Productive Development Policies in Costa Rica: Market Failures, Government Failures, and Policy Outcomes
This paper analyzes five Productive Development Policies (PDPs) implemented in Costa Rica, finding that they are not optimally addressing market failures. Moreover, government failures rather than market failures represent the main justification for PDPs. Even in the presence of market failures, the policy instruments applied are not necessarily the most economically efficient but rather the most politically feasible options. In addition, the lack of policy evaluation and monitoring prevents adjustments and corrections of such policies. Addressing the arguments for policy intervention and incorporating the results of evaluation into policy design and reform are necessary conditions for success. In spite of positive policy outcomes, limitations to enhance competitiveness and create the conditions for productivity growth are still present. An umbrella approach in the case of those PDPs that reinforce each other is necessary for productivity growth.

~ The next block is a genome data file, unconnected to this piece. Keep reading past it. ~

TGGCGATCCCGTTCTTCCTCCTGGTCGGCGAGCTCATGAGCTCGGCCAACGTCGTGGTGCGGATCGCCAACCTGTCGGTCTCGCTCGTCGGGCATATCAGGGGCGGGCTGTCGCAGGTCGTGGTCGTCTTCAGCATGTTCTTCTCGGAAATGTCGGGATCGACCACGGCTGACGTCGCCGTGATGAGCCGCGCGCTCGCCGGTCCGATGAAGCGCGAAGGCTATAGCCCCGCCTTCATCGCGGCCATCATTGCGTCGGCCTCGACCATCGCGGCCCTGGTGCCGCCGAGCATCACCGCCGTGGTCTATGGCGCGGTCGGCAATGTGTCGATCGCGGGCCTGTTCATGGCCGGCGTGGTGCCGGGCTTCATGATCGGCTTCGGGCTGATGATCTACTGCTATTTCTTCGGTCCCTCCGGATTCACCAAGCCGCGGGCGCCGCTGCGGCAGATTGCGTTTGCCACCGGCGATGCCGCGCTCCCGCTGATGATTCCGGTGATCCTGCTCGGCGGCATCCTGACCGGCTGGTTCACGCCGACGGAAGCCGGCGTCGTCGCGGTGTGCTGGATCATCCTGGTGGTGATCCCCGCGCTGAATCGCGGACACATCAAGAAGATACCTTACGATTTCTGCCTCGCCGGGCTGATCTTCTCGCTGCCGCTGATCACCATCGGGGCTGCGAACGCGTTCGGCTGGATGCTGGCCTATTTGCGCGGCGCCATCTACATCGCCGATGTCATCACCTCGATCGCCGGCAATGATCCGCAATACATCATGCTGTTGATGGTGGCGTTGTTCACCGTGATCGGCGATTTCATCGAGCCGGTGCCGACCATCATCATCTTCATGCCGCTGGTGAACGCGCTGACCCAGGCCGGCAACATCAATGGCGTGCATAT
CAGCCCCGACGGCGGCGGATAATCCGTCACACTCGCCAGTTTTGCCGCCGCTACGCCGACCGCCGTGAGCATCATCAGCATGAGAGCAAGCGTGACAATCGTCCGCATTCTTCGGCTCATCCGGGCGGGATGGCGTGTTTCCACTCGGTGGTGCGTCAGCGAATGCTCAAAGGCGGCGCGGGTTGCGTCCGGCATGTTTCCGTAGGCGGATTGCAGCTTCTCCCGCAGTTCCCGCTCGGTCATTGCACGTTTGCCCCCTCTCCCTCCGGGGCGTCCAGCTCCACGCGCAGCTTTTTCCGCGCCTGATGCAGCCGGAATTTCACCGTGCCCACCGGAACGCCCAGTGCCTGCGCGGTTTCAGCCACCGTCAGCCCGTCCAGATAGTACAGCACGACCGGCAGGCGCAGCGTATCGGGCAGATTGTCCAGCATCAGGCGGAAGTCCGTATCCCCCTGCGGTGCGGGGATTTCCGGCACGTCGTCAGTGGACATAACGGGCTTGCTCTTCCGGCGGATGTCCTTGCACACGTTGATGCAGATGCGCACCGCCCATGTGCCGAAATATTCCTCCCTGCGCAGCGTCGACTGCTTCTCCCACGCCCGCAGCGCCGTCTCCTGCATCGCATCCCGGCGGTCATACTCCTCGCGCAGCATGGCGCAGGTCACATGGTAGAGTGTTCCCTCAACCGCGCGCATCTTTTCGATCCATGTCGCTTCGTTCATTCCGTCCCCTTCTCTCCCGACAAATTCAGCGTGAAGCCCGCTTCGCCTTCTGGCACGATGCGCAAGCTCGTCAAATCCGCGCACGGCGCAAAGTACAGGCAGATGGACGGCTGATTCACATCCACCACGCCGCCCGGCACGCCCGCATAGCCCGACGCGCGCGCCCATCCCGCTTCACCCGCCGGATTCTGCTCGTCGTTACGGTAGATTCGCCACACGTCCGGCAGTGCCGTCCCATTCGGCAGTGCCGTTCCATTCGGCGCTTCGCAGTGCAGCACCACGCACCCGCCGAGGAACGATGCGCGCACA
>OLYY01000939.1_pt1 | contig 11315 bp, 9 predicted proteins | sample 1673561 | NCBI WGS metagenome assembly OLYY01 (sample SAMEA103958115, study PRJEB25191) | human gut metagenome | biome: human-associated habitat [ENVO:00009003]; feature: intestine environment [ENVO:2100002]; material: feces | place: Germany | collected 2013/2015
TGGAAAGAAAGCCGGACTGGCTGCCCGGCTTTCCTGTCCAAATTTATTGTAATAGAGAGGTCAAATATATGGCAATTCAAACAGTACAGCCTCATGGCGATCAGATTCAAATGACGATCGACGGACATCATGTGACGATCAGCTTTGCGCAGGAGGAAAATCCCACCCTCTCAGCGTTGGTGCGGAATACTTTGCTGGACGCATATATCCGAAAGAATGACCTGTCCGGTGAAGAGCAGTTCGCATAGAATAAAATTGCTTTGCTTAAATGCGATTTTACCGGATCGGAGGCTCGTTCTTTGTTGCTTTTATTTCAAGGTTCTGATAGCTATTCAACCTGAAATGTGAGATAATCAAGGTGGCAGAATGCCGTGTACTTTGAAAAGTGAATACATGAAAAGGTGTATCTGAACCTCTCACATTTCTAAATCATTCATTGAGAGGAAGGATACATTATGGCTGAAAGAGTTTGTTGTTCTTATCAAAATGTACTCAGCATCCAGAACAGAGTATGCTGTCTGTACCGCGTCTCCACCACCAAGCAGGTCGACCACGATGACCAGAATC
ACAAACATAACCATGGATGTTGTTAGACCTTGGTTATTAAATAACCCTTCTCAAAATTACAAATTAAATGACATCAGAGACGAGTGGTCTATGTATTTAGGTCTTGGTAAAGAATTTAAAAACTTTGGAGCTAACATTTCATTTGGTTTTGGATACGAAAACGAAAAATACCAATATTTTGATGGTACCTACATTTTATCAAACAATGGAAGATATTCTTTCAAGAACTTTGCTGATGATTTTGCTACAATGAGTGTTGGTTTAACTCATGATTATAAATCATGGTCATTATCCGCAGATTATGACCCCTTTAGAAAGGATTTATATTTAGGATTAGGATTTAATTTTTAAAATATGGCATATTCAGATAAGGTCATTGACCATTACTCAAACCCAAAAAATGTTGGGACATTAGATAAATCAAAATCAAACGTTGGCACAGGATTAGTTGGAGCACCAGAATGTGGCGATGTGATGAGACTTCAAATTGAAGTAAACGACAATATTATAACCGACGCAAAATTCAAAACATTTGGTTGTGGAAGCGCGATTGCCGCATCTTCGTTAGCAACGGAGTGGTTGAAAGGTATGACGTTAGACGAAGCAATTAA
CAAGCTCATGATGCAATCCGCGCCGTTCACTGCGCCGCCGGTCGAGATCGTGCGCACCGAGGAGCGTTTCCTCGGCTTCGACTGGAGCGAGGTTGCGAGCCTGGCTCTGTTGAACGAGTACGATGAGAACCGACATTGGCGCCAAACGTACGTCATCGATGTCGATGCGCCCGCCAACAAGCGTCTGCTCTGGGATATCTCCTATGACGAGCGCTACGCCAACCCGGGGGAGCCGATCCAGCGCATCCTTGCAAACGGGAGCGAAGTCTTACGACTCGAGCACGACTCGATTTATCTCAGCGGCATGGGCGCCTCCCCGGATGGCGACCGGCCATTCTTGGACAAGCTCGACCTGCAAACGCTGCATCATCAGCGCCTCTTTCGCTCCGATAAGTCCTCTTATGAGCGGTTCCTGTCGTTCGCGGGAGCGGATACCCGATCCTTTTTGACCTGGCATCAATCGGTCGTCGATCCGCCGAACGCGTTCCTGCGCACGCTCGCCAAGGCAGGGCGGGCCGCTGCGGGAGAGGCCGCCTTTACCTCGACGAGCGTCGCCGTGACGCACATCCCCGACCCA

|Date of creation:||Mar 2010|
|Date of revision:|
|Contact details of provider:|| Postal: 1300 New York Avenue, NW, Washington, DC 20577|
Web page: http://www.iadb.org/res
More information through EDIRC
References listed on IDEAS
Please report citation or reference errors to , or , if you are the registered author of the cited work, log in to your RePEc Author Service profile, click on "citations" and make appropriate adjustments.:
- Francesco Caselli, 2005.
"Accounting for Cross-Country Income Differences,"
CEP Discussion Papers
dp0667, Centre for Economic Performance, LSE.
When requesting a correction, please mention this item's handle: RePEc:idb:wpaper:4657. See general information about how to correct material in RePEc.
For technical questions regarding this item, or to correct its authors, title, abstract, bibliographic or download information, contact: (Monica Bazan)
If references are entirely missing, you can add them using this form.